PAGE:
Interested in holding a reading group this year for your department, division or student group using this book? We are available to help provide resources, materials, and facilitation as needed. Contact for more information. 


  • We are grateful for the leadership of our colleagues in Campus Ministry for gathering us in communal prayers for racial justice this summer and fall, and to our partners at the Ignatian Solidarity Network for continuing to provide opportunities for us to engage in prayer and reflection on racial justice
  • Responding to requests from faculty and staff, we are establishing a series of “affinity and accountability” group gatherings for faculty, staff, students and alumni to engage in discussion and self-education about racism and allyship with Black and POC communities. We are also hosting a series of affinity group gatherings for Black, Indigenous and People of Color (BIPOC) for discussion, support and encouragement at this time. Please email to receive information about how to register for these affinity spaces.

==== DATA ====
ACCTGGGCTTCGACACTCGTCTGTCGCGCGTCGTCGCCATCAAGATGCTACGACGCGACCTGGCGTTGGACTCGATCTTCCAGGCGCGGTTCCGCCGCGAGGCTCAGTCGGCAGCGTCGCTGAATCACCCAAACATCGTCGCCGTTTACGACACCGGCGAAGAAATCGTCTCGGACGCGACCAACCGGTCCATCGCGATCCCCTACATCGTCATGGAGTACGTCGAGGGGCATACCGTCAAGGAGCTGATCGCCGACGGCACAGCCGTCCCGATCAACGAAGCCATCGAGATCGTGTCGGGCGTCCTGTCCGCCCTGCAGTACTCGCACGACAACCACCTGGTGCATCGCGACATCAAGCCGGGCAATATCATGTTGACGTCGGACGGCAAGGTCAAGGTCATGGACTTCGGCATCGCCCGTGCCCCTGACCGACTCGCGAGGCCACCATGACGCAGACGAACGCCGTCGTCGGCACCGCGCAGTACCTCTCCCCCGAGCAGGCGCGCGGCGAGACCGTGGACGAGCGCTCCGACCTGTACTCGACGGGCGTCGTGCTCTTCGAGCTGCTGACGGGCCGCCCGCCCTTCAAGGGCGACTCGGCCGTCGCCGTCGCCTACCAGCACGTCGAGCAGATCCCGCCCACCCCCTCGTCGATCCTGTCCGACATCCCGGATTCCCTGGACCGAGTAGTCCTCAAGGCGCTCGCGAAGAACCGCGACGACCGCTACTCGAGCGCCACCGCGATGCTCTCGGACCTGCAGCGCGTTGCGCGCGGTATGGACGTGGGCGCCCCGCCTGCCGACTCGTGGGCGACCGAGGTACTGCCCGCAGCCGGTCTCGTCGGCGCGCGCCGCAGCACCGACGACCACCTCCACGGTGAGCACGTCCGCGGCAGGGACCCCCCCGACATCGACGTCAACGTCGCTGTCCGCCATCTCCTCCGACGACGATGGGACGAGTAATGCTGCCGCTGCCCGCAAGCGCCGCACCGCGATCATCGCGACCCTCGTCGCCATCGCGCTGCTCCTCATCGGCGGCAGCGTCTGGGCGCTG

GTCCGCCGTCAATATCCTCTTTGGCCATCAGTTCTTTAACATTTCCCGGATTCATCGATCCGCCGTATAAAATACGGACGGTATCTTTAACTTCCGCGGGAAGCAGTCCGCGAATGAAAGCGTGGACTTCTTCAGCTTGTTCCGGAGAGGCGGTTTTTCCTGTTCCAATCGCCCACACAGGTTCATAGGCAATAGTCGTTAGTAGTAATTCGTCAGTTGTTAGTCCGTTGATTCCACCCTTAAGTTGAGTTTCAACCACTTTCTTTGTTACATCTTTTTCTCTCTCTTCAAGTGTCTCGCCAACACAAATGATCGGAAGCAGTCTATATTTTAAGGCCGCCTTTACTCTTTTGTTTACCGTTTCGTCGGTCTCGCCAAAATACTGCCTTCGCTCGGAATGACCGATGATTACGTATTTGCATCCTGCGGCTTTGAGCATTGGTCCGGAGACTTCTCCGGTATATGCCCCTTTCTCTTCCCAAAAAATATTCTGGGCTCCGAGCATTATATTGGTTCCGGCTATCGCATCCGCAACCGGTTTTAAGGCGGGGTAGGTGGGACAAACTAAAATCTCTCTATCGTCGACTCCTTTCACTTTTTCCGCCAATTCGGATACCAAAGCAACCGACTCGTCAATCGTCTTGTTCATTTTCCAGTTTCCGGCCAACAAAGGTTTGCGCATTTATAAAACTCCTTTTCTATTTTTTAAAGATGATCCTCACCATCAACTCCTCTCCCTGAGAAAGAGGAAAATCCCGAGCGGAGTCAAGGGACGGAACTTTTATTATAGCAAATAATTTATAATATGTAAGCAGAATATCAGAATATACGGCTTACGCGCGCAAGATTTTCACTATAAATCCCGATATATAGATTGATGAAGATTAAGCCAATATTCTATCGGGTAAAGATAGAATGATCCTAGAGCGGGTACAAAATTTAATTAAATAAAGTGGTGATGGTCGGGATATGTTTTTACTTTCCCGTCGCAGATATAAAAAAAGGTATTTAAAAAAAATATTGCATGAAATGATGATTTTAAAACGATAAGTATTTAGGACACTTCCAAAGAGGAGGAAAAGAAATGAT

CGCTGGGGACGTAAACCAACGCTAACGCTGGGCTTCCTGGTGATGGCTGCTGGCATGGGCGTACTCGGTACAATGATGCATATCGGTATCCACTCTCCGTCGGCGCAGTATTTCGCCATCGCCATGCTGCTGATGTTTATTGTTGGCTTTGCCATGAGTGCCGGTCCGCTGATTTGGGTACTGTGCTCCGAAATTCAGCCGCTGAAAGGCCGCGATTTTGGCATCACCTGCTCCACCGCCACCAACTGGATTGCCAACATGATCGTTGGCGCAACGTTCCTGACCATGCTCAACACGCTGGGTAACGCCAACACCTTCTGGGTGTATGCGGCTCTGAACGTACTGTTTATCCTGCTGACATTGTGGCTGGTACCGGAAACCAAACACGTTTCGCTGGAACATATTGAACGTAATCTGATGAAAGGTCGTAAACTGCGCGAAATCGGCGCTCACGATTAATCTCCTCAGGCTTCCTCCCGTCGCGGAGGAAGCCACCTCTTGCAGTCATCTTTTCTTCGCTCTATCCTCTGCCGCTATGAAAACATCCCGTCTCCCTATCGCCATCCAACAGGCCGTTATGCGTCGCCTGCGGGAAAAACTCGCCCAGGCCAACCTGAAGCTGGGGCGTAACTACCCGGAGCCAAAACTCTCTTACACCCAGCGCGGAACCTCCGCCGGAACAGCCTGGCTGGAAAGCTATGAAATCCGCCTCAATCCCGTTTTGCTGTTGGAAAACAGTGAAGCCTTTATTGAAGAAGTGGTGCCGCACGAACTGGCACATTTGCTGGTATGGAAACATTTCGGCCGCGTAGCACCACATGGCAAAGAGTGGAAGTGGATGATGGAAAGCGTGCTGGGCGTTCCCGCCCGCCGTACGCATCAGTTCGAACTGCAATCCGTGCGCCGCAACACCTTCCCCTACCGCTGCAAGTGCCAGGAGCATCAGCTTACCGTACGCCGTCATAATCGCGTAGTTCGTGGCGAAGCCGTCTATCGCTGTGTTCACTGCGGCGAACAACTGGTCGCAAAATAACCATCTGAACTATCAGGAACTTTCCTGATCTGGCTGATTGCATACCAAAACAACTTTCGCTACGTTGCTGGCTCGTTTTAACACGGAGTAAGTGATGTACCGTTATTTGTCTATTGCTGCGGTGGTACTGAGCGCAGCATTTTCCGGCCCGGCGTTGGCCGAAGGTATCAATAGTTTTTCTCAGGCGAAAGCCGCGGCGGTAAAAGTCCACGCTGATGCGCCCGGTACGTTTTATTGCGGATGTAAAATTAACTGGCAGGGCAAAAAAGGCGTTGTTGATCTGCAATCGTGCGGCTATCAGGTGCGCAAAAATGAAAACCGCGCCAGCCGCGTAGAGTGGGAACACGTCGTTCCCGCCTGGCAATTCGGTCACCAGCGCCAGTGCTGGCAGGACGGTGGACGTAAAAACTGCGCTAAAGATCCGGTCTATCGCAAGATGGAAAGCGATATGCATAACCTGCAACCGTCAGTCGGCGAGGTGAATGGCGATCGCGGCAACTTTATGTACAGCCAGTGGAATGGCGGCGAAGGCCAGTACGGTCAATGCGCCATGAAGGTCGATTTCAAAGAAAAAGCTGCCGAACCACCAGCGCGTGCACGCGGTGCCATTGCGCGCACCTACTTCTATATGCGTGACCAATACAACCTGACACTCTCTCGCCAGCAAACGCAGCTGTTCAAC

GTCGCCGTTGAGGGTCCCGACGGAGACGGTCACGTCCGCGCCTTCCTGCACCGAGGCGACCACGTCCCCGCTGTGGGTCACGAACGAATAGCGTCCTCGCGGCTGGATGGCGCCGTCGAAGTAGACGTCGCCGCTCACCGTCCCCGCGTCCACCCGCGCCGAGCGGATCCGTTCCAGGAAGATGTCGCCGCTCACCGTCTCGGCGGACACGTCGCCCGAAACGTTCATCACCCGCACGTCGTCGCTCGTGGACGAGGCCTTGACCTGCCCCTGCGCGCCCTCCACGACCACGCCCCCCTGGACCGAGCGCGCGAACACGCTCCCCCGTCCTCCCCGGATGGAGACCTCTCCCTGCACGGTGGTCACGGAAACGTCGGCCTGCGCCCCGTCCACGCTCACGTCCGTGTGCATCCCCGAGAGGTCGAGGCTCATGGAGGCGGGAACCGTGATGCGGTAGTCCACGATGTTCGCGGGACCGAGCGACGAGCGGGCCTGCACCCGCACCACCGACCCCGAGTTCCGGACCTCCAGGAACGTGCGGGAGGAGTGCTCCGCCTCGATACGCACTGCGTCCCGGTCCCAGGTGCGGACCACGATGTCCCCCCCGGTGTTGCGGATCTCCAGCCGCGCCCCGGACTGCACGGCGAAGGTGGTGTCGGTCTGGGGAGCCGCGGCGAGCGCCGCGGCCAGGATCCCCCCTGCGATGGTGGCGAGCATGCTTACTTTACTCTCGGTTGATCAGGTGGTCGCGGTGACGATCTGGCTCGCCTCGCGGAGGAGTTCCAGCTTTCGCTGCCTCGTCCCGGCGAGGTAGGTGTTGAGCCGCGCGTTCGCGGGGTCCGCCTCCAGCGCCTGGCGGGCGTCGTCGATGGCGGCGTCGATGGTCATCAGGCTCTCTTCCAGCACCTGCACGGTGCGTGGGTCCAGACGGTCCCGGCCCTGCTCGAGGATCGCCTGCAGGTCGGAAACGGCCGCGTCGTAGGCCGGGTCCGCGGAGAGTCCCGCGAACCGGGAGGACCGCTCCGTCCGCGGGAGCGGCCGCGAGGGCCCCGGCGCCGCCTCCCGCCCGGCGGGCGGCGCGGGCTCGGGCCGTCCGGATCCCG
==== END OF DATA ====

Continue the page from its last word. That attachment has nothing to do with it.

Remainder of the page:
• Programs offering opportunities for dialogue and reflection have been convened across campus by departments such as the Center for Student Diversity and Inclusion, Campus Ministry, and the Department of Athletics. 
  • We will collaborate with the Office of University Mission and Identity to produce an Examen for Racial Justice during the fall semester.  During this Examen, our community will engage in a reflective process, drawing upon our Ignatian spiritual heritage, to help us to identify individual and systemic attitudes, beliefs, and structures that perpetuate patterns of white privilege, racism, and anti-Blackness within JCU.
  • We are holding one-on-one and department/division-level coaching and listening sessions to help start dialogues on racial justice in these areas. Email to request help planning a session for your area, or put a request in our online suggestion box
  • We are expanding our relationship and communication between the University DEI committee and the new Police Advisory Council (which started in January 2020) to provide regular support and awareness to the JCU Police department for any needed officer training, changes in policies and/or improvements in practices in light of the new national spotlight on policing.